But anyway, she was emailing me, of all people, to say she was afraid. She got exactly what she wanted and now she was afraid to fail him. She wrote, “I’m scared. I’m scared that I won’t learn to actually let him in. That I’ll be so afraid & so guarded for so long that we’ll just hit a ceiling & never get better. I don’t want that for myself & I really, really don’t want that for him.”

Love is not a piece of cake. The lesson rears its annoying little head again as I start to type back to her.

It’s not a piece of cake. Love is not some sugary, empty thing that looks surface-level pretty but fails to keep you full. It’s not run by your own insecurities. It’s not susceptible to your own nasty thoughts.

Love is not a piece of cake.  If anything, love is a seven-layer dip and we just really comfortable with sticking to the surface with all those crunchy Fritos. We think, we’ll just stick to the surface and keep all our barriers up so that we can never get hurt.

Love is not a piece of cake. It’s a fist fighter. It’s a wrecking ball. It’s more than blue eyes and ghosts and slow dances that never became yours. It’s deeper than your own perceptions. It’s things you can’t see or touch.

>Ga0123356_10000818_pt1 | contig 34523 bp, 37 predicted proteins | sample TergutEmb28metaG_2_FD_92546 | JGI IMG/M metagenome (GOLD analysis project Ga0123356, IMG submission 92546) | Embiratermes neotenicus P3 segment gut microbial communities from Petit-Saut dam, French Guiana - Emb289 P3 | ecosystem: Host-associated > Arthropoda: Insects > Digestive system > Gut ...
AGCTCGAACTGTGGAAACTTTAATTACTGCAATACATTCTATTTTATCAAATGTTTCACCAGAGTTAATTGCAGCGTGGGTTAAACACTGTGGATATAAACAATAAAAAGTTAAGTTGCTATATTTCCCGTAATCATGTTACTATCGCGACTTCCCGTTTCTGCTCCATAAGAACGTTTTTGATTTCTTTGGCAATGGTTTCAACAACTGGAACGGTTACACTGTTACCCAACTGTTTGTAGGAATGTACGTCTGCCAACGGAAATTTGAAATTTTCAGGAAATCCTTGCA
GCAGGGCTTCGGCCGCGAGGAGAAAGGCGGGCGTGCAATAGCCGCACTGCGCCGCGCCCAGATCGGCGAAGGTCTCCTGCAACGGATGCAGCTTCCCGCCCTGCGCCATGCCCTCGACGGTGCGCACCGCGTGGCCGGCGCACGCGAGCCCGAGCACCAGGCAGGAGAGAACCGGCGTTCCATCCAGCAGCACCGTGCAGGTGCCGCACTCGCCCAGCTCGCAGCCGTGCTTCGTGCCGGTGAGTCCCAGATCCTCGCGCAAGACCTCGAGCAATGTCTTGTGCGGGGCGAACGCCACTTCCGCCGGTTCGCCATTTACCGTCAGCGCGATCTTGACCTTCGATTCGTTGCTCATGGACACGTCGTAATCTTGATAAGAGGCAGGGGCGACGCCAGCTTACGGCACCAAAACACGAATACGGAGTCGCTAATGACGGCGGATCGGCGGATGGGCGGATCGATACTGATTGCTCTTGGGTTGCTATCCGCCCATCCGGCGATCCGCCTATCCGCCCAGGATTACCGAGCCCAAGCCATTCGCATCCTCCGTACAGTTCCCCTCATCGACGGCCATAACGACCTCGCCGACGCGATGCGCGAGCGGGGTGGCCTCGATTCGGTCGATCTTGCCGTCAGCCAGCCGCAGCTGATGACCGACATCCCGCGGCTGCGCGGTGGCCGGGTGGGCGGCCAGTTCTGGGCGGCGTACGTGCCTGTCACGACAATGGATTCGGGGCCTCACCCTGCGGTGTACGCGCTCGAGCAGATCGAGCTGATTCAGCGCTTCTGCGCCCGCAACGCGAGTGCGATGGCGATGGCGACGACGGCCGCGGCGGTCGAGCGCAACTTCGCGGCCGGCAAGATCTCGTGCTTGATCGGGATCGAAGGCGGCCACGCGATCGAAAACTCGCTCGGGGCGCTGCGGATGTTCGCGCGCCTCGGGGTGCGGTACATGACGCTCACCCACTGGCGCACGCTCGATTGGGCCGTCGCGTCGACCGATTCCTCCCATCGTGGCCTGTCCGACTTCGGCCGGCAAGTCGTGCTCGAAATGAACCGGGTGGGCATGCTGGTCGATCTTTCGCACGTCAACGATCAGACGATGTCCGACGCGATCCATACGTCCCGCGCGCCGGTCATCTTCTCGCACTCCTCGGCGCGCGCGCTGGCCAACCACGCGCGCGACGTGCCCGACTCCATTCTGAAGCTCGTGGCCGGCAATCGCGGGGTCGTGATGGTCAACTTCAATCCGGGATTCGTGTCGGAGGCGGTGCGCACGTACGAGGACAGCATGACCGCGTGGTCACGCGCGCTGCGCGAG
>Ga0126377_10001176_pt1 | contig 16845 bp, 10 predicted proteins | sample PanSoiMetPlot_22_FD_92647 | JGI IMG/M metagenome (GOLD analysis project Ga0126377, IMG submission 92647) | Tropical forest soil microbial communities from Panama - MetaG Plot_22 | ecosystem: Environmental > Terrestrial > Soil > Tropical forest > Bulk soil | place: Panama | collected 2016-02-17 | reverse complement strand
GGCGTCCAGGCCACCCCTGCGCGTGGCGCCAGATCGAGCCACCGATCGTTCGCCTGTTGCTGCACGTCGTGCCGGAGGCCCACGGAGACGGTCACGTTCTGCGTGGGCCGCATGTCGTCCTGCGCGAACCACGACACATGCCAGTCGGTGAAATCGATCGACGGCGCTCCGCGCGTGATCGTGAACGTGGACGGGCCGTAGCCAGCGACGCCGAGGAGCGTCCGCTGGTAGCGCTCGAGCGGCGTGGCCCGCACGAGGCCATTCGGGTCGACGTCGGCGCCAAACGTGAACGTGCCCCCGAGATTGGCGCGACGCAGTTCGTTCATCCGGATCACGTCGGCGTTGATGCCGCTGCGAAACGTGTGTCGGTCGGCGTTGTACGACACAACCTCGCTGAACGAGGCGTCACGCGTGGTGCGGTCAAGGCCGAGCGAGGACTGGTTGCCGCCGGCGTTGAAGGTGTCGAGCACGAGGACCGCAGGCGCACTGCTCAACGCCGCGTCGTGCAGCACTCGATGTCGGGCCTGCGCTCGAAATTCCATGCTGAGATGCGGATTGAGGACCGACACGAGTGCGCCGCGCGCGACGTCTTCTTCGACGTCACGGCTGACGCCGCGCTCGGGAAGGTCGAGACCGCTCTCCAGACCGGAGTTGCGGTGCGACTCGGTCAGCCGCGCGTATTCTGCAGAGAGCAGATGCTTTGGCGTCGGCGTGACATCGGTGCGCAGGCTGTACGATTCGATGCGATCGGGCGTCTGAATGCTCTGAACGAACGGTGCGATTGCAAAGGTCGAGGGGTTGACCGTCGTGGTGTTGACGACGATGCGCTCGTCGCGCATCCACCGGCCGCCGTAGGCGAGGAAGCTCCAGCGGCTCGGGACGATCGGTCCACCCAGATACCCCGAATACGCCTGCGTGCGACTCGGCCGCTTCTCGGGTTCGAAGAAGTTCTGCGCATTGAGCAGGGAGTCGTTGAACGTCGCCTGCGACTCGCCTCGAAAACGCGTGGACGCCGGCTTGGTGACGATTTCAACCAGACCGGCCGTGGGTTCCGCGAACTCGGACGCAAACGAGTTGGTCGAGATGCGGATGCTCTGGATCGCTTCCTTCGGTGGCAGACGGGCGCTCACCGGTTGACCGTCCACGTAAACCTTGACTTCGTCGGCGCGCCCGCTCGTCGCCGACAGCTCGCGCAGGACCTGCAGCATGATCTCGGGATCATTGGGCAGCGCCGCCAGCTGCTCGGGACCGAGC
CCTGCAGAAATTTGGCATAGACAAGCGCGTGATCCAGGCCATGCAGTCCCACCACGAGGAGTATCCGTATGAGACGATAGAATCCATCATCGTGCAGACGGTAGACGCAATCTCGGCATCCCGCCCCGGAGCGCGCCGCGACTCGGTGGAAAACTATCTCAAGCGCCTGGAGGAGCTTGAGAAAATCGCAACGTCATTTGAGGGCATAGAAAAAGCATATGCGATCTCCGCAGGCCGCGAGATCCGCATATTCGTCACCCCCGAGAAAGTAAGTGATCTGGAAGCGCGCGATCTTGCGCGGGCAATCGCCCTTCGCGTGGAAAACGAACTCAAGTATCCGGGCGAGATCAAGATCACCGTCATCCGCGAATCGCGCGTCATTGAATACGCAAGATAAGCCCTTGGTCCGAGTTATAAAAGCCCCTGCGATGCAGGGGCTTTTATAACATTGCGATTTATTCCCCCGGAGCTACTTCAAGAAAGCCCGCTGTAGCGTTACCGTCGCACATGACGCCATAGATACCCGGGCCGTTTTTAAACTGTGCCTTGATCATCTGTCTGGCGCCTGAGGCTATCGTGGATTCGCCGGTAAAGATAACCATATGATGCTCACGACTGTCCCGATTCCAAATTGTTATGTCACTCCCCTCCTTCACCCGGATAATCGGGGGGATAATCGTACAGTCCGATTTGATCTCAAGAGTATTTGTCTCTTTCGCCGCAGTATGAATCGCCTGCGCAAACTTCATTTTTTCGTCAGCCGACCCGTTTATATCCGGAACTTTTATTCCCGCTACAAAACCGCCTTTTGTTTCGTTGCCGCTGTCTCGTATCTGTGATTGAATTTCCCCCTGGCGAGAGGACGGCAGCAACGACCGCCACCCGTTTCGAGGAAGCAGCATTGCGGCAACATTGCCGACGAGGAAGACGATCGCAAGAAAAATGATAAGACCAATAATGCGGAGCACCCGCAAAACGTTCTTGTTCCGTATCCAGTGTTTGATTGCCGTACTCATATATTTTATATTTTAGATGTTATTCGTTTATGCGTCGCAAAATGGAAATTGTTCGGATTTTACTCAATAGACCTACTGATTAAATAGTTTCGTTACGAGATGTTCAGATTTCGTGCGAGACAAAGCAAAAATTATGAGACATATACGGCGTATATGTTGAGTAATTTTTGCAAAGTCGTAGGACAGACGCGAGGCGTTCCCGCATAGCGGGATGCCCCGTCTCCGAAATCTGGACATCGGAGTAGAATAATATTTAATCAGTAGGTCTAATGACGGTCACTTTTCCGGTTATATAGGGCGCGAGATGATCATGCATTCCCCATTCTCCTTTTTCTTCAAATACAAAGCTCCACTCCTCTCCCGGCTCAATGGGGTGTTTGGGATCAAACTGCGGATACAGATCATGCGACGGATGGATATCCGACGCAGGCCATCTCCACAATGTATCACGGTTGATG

It’s anything, anything but a piece of cake. I’m learning that old definitions must die hard. They either die hard or they swallow you whole. And me? I need a definition of love that feeds me more than a piece of cake with inflated frosting falling off the edges of it.

And so my request these days becomes: Show me love that is bigger than my brain, my bullies, my ballads and my bruises. I want a love so rich and so foreign that when it comes in my direction I think that I must give it a new name to make up for all the years I never knew what to call it.

I think I need a name for this thing called “love” so when it comes to knock at my door— to rearrange my heart like furniture I’ve grown fine with seeing sit in one place— I’ll know to let it in. I’ll know to let it in and wreck me good with its layers.

Love Is...